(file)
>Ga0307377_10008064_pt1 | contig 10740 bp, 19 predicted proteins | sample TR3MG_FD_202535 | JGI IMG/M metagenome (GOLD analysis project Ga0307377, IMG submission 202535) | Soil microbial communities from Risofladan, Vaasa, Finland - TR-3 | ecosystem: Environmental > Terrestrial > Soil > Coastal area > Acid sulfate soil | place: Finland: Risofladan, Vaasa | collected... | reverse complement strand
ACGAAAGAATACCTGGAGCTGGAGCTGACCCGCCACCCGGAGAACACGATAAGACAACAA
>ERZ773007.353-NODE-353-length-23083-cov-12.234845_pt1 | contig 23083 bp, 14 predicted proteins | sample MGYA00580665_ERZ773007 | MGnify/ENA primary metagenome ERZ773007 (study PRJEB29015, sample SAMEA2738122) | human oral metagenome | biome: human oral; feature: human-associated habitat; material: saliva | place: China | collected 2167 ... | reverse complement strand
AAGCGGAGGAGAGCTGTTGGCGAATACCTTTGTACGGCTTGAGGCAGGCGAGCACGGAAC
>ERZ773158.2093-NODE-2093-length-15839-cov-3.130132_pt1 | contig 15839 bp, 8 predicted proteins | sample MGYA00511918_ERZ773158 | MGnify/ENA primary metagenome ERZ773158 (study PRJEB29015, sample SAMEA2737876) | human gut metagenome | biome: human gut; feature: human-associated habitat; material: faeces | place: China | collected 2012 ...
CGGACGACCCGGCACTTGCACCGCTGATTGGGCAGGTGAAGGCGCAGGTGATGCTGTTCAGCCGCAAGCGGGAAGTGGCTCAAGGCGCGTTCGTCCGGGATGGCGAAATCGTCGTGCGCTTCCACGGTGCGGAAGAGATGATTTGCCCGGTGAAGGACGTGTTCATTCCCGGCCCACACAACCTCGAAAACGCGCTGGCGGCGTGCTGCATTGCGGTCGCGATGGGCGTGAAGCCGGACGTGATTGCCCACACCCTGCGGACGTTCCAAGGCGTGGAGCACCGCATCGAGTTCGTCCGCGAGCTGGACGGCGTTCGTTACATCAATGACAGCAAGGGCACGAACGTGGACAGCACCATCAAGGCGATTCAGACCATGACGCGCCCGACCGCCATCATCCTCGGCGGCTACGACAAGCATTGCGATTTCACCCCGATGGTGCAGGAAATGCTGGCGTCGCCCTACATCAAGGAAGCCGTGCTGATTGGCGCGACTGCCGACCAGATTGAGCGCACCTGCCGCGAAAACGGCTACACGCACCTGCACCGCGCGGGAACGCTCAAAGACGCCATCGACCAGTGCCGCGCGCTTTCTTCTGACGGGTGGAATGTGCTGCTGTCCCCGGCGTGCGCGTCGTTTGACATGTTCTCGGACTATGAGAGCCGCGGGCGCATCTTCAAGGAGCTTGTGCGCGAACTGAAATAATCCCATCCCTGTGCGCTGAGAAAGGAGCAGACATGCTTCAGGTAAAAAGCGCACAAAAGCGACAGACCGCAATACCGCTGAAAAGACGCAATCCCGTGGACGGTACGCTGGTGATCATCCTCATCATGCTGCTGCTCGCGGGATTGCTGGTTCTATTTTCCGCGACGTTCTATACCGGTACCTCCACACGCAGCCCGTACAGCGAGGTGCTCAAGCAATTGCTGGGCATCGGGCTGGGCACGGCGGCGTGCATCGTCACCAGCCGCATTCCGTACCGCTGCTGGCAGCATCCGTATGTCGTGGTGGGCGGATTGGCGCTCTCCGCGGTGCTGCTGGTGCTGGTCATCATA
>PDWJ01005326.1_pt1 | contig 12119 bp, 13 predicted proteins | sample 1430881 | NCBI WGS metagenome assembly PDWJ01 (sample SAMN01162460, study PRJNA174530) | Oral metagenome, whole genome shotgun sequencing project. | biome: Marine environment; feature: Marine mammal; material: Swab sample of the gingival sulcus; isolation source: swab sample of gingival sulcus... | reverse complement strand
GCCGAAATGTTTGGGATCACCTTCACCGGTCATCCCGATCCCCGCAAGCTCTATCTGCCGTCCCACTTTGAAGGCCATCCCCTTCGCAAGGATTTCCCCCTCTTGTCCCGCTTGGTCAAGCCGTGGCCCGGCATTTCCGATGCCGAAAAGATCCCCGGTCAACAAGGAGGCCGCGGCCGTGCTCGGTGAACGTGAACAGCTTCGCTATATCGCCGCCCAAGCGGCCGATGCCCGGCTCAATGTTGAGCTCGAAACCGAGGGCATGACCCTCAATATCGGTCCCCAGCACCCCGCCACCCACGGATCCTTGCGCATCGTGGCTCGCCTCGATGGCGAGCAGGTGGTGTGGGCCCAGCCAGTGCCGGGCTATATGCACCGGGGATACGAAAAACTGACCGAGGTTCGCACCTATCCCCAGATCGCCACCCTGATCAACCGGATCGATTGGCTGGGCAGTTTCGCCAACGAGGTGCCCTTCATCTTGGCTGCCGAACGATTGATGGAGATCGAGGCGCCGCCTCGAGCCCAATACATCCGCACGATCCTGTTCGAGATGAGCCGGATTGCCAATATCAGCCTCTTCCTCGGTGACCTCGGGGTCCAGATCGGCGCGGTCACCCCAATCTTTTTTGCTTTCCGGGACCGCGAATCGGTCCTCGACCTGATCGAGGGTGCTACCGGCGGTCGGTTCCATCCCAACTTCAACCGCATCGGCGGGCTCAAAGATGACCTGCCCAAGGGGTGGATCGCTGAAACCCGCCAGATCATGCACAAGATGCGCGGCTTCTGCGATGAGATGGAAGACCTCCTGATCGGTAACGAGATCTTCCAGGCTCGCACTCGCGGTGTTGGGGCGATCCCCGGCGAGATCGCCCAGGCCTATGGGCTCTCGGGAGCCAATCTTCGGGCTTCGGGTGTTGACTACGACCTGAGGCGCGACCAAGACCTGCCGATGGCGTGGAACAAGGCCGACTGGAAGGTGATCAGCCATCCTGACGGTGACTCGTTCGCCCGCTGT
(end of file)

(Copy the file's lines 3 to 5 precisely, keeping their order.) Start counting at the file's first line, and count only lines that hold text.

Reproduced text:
>ERZ773007.353-NODE-353-length-23083-cov-12.234845_pt1 | contig 23083 bp, 14 predicted proteins | sample MGYA00580665_ERZ773007 | MGnify/ENA primary metagenome ERZ773007 (study PRJEB29015, sample SAMEA2738122) | human oral metagenome | biome: human oral; feature: human-associated habitat; material: saliva | place: China | collected 2167 ... | reverse complement strand
AAGCGGAGGAGAGCTGTTGGCGAATACCTTTGTACGGCTTGAGGCAGGCGAGCACGGAAC
>ERZ773158.2093-NODE-2093-length-15839-cov-3.130132_pt1 | contig 15839 bp, 8 predicted proteins | sample MGYA00511918_ERZ773158 | MGnify/ENA primary metagenome ERZ773158 (study PRJEB29015, sample SAMEA2737876) | human gut metagenome | biome: human gut; feature: human-associated habitat; material: faeces | place: China | collected 2012 ...